A psychologist once told me, “I’ve always wanted to write a novel.”

I said, “Interesting. I’ve always wanted to be a counselor.”

He said, “I didn’t know you were trained for that.”

Apparently one has to be trained for his profession, but not for mine.

How well you write isn’t a matter of life-or-death. But in five decades of writing, I’ve learned a few things that might boost your chance for success.

Have something to say

Boil your book’s central message down to one sentence. As you write — then as you edit — that purpose statement will keep your writing on track.

Know your reader

Whenever I sit at the keyboard, I keep my reader in mind. Not a room full of people, but one person. I write to an individual with specific concerns and interests.

Say it simply

I never try to impress with my words. Writers who show off their vocabularies are like adolescent girls using make-up for the first time. Less is more. Unless you’re gifted as a literary stylist, let the power of your story speak for itself.

Practice your skills

I don’t say this just because I run a writers training program. Fifty years since earning my first dollar for writing, I’m still polishing my skills. I belong to several writers groups, subscribe to magazines for writers, and read every book I can find about the craft. There’s always more to learn.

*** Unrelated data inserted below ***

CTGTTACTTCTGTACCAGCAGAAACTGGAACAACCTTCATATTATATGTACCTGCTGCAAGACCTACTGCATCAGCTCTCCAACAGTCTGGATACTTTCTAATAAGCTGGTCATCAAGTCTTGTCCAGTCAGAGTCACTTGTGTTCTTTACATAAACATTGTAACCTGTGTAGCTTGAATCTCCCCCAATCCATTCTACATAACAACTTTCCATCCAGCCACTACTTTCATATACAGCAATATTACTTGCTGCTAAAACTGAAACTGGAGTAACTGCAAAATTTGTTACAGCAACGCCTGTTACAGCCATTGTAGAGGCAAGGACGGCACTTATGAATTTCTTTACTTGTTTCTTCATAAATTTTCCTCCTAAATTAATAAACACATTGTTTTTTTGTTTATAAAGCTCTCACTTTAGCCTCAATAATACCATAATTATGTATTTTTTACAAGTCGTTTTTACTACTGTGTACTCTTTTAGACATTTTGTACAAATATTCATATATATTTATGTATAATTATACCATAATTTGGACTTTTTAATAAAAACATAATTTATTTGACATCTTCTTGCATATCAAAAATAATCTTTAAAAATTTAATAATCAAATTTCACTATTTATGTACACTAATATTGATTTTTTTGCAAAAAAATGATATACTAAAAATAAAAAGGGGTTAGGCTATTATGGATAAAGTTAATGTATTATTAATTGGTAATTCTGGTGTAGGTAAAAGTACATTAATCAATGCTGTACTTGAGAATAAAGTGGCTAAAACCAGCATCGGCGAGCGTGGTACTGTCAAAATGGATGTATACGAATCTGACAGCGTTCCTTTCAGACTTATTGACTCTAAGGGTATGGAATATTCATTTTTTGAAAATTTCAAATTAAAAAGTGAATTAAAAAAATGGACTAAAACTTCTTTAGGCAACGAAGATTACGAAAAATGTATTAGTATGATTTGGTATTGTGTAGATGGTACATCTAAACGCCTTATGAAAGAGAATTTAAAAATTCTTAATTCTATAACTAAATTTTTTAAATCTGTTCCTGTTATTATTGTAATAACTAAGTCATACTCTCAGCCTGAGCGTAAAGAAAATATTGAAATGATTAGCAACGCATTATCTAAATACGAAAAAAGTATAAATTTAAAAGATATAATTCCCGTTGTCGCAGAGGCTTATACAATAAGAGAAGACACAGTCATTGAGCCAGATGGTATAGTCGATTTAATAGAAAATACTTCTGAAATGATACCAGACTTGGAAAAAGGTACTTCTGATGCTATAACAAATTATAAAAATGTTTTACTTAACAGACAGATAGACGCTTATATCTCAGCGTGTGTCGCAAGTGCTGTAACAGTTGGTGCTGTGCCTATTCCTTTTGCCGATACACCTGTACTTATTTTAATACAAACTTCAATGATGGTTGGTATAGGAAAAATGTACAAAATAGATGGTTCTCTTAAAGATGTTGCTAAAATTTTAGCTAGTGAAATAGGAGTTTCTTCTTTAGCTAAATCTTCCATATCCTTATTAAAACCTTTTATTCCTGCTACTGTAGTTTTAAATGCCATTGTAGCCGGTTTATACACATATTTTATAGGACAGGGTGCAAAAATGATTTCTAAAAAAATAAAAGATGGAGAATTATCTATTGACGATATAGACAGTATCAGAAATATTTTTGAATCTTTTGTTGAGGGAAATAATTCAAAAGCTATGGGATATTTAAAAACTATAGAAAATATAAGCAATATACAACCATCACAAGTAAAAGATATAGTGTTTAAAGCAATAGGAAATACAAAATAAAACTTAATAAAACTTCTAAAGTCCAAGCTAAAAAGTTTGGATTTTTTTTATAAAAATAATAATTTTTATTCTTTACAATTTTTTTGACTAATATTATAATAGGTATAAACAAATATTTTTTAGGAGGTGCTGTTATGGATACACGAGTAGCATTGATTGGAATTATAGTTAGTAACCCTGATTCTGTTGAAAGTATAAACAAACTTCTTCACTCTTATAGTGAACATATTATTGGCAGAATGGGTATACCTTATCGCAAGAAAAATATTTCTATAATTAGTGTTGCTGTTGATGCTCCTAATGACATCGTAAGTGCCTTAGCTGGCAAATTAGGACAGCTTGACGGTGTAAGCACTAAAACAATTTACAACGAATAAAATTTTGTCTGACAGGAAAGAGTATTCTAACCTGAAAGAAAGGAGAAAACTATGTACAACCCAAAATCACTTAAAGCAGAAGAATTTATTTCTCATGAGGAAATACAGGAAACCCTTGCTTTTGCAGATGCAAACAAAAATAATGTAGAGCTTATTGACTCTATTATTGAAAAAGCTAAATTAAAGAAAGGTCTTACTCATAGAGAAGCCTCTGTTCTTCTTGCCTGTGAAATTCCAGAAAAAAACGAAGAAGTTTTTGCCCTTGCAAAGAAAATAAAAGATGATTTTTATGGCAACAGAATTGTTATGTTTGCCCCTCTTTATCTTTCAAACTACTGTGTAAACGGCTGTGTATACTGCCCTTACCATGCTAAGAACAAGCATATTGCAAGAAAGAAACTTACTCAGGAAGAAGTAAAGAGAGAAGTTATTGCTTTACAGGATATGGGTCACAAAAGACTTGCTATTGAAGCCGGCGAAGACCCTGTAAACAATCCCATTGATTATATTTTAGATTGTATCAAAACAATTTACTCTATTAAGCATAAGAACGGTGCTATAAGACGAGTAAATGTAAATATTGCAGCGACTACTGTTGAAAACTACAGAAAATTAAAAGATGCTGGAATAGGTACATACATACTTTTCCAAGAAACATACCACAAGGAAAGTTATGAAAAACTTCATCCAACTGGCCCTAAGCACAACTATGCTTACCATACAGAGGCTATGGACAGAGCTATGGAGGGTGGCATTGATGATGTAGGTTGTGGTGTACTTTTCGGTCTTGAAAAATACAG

Polish your words

Every writer needs an editor. At writers workshops I often condense the first pages of people’s stories by two-thirds. I’ve learned that skill by doing it to my own work. Dare to cut, replace, and polish until every word fits perfectly.

Publish the right way

There’s never been a better time to achieve your dream of a published book. But beware. Many companies prey on would-be authors, promising success in exchange for expensive packages. Before you invest, investigate. Know what you’re buying and how a company defines its promises of editing and product placement.

Plan to sell your book

If you take the responsibilities of self-publishing, that includes your book’s sales and marketing. Here’s a link to a great article on this topic. Don’t wait to make these decisions until your printed copies are delivered.

Start small

In the words of Zechariah 4:10, “Do not despise these small beginnings, for the Lord rejoices to see the work begin.” To get copies of your book at an economical price, you no longer have to order hundreds of copies. Thanks to print-on-demand technology from such companies as Believers Press, independent authors can produce a handful of books, then order more to meet demand. Paying less for inventory means you can invest your up-front dollars in editing and design, as well as in help with marketing. 

This is a great time to publish your first book — especially if you commit to do it right.

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